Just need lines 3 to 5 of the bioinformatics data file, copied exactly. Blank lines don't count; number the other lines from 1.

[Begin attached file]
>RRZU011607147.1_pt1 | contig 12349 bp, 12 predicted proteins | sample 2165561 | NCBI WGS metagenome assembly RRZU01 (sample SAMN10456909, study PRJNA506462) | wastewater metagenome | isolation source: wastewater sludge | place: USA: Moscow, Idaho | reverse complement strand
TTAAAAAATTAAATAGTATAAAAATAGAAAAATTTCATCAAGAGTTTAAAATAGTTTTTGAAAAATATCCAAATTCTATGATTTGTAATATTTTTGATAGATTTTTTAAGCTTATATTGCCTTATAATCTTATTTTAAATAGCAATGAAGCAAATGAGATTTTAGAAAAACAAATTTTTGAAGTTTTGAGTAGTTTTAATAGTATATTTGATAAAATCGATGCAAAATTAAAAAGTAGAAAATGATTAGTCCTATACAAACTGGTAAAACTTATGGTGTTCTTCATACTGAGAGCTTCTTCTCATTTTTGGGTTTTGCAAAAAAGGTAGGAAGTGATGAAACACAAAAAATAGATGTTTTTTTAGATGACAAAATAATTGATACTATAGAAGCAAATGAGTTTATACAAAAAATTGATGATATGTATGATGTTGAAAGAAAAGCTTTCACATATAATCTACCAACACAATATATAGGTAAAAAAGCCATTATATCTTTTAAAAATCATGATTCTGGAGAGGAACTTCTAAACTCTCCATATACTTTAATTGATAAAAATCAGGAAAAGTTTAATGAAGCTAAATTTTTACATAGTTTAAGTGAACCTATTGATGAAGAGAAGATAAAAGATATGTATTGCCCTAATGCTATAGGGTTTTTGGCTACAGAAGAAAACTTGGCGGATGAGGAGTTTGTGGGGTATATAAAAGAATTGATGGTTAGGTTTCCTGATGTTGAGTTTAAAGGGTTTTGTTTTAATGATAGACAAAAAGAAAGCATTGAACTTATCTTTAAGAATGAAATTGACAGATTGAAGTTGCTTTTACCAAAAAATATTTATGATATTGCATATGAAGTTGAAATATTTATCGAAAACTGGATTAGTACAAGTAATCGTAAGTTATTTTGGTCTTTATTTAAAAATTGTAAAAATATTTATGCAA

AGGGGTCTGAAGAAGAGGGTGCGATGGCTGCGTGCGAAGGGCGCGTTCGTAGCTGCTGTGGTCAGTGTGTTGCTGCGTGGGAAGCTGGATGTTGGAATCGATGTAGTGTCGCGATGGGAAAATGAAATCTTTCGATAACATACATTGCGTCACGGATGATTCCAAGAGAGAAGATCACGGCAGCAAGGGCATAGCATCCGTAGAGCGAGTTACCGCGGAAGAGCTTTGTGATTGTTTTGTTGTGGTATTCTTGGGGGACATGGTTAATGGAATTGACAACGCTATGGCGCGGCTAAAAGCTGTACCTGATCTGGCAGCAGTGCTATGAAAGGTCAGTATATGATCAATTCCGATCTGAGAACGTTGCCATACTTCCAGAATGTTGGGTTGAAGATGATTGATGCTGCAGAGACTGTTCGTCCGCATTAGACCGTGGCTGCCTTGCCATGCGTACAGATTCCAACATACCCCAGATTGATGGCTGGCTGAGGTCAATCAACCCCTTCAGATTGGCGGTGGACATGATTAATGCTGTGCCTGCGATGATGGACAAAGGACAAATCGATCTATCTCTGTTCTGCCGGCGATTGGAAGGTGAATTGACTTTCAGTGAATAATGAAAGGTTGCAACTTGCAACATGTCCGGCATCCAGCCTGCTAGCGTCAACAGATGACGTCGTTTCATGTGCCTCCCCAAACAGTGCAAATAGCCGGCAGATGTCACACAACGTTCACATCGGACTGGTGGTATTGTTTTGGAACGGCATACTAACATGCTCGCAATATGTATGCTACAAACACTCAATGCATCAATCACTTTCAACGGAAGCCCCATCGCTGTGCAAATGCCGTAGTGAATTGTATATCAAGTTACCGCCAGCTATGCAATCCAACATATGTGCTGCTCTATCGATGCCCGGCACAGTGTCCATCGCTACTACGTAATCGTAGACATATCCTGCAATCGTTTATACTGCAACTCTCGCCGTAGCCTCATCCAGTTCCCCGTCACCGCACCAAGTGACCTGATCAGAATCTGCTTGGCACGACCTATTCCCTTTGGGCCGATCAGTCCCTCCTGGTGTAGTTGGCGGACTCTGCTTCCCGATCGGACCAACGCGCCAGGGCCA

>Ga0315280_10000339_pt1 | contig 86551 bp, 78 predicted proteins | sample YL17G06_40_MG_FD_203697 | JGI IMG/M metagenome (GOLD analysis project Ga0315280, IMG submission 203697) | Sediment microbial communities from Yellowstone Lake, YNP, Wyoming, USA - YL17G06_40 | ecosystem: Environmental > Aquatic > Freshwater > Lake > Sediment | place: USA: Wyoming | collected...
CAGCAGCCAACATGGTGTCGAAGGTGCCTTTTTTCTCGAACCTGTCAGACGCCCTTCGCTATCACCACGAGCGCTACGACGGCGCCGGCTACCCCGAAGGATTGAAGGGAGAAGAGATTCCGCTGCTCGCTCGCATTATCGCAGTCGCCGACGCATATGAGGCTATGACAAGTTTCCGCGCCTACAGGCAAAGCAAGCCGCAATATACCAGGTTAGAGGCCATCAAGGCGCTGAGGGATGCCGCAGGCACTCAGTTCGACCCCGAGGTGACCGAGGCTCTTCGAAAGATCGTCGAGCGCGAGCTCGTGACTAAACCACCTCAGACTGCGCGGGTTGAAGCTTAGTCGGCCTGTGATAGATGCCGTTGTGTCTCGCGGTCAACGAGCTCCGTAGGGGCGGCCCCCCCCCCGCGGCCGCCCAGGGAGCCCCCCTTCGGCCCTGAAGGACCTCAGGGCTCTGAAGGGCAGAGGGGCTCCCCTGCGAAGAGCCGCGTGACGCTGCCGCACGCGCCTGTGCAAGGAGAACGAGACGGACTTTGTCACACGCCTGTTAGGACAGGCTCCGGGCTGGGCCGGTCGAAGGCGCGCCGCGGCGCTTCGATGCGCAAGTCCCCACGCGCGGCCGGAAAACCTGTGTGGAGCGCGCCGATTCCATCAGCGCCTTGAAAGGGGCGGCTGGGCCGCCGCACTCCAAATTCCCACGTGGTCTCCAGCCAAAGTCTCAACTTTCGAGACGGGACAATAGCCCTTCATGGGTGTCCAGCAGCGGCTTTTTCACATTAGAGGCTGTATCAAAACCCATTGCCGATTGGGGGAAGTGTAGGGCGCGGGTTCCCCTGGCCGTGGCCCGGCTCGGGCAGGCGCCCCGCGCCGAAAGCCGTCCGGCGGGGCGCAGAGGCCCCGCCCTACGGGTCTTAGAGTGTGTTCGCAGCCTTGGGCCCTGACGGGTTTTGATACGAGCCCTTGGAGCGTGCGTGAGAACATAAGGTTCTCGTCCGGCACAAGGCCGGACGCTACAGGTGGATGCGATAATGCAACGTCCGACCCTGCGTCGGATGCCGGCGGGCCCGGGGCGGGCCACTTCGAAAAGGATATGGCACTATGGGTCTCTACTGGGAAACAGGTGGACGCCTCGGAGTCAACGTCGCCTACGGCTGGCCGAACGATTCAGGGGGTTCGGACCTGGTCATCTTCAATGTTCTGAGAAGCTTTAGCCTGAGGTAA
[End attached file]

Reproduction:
AGGGGTCTGAAGAAGAGGGTGCGATGGCTGCGTGCGAAGGGCGCGTTCGTAGCTGCTGTGGTCAGTGTGTTGCTGCGTGGGAAGCTGGATGTTGGAATCGATGTAGTGTCGCGATGGGAAAATGAAATCTTTCGATAACATACATTGCGTCACGGATGATTCCAAGAGAGAAGATCACGGCAGCAAGGGCATAGCATCCGTAGAGCGAGTTACCGCGGAAGAGCTTTGTGATTGTTTTGTTGTGGTATTCTTGGGGGACATGGTTAATGGAATTGACAACGCTATGGCGCGGCTAAAAGCTGTACCTGATCTGGCAGCAGTGCTATGAAAGGTCAGTATATGATCAATTCCGATCTGAGAACGTTGCCATACTTCCAGAATGTTGGGTTGAAGATGATTGATGCTGCAGAGACTGTTCGTCCGCATTAGACCGTGGCTGCCTTGCCATGCGTACAGATTCCAACATACCCCAGATTGATGGCTGGCTGAGGTCAATCAACCCCTTCAGATTGGCGGTGGACATGATTAATGCTGTGCCTGCGATGATGGACAAAGGACAAATCGATCTATCTCTGTTCTGCCGGCGATTGGAAGGTGAATTGACTTTCAGTGAATAATGAAAGGTTGCAACTTGCAACATGTCCGGCATCCAGCCTGCTAGCGTCAACAGATGACGTCGTTTCATGTGCCTCCCCAAACAGTGCAAATAGCCGGCAGATGTCACACAACGTTCACATCGGACTGGTGGTATTGTTTTGGAACGGCATACTAACATGCTCGCAATATGTATGCTACAAACACTCAATGCATCAATCACTTTCAACGGAAGCCCCATCGCTGTGCAAATGCCGTAGTGAATTGTATATCAAGTTACCGCCAGCTATGCAATCCAACATATGTGCTGCTCTATCGATGCCCGGCACAGTGTCCATCGCTACTACGTAATCGTAGACATATCCTGCAATCGTTTATACTGCAACTCTCGCCGTAGCCTCATCCAGTTCCCCGTCACCGCACCAAGTGACCTGATCAGAATCTGCTTGGCACGACCTATTCCCTTTGGGCCGATCAGTCCCTCCTGGTGTAGTTGGCGGACTCTGCTTCCCGATCGGACCAACGCGCCAGGGCCA

>Ga0315280_10000339_pt1 | contig 86551 bp, 78 predicted proteins | sample YL17G06_40_MG_FD_203697 | JGI IMG/M metagenome (GOLD analysis project Ga0315280, IMG submission 203697) | Sediment microbial communities from Yellowstone Lake, YNP, Wyoming, USA - YL17G06_40 | ecosystem: Environmental > Aquatic > Freshwater > Lake > Sediment | place: USA: Wyoming | collected...
CAGCAGCCAACATGGTGTCGAAGGTGCCTTTTTTCTCGAACCTGTCAGACGCCCTTCGCTATCACCACGAGCGCTACGACGGCGCCGGCTACCCCGAAGGATTGAAGGGAGAAGAGATTCCGCTGCTCGCTCGCATTATCGCAGTCGCCGACGCATATGAGGCTATGACAAGTTTCCGCGCCTACAGGCAAAGCAAGCCGCAATATACCAGGTTAGAGGCCATCAAGGCGCTGAGGGATGCCGCAGGCACTCAGTTCGACCCCGAGGTGACCGAGGCTCTTCGAAAGATCGTCGAGCGCGAGCTCGTGACTAAACCACCTCAGACTGCGCGGGTTGAAGCTTAGTCGGCCTGTGATAGATGCCGTTGTGTCTCGCGGTCAACGAGCTCCGTAGGGGCGGCCCCCCCCCCGCGGCCGCCCAGGGAGCCCCCCTTCGGCCCTGAAGGACCTCAGGGCTCTGAAGGGCAGAGGGGCTCCCCTGCGAAGAGCCGCGTGACGCTGCCGCACGCGCCTGTGCAAGGAGAACGAGACGGACTTTGTCACACGCCTGTTAGGACAGGCTCCGGGCTGGGCCGGTCGAAGGCGCGCCGCGGCGCTTCGATGCGCAAGTCCCCACGCGCGGCCGGAAAACCTGTGTGGAGCGCGCCGATTCCATCAGCGCCTTGAAAGGGGCGGCTGGGCCGCCGCACTCCAAATTCCCACGTGGTCTCCAGCCAAAGTCTCAACTTTCGAGACGGGACAATAGCCCTTCATGGGTGTCCAGCAGCGGCTTTTTCACATTAGAGGCTGTATCAAAACCCATTGCCGATTGGGGGAAGTGTAGGGCGCGGGTTCCCCTGGCCGTGGCCCGGCTCGGGCAGGCGCCCCGCGCCGAAAGCCGTCCGGCGGGGCGCAGAGGCCCCGCCCTACGGGTCTTAGAGTGTGTTCGCAGCCTTGGGCCCTGACGGGTTTTGATACGAGCCCTTGGAGCGTGCGTGAGAACATAAGGTTCTCGTCCGGCACAAGGCCGGACGCTACAGGTGGATGCGATAATGCAACGTCCGACCCTGCGTCGGATGCCGGCGGGCCCGGGGCGGGCCACTTCGAAAAGGATATGGCACTATGGGTCTCTACTGGGAAACAGGTGGACGCCTCGGAGTCAACGTCGCCTACGGCTGGCCGAACGATTCAGGGGGTTCGGACCTGGTCATCTTCAATGTTCTGAGAAGCTTTAGCCTGAGGTAA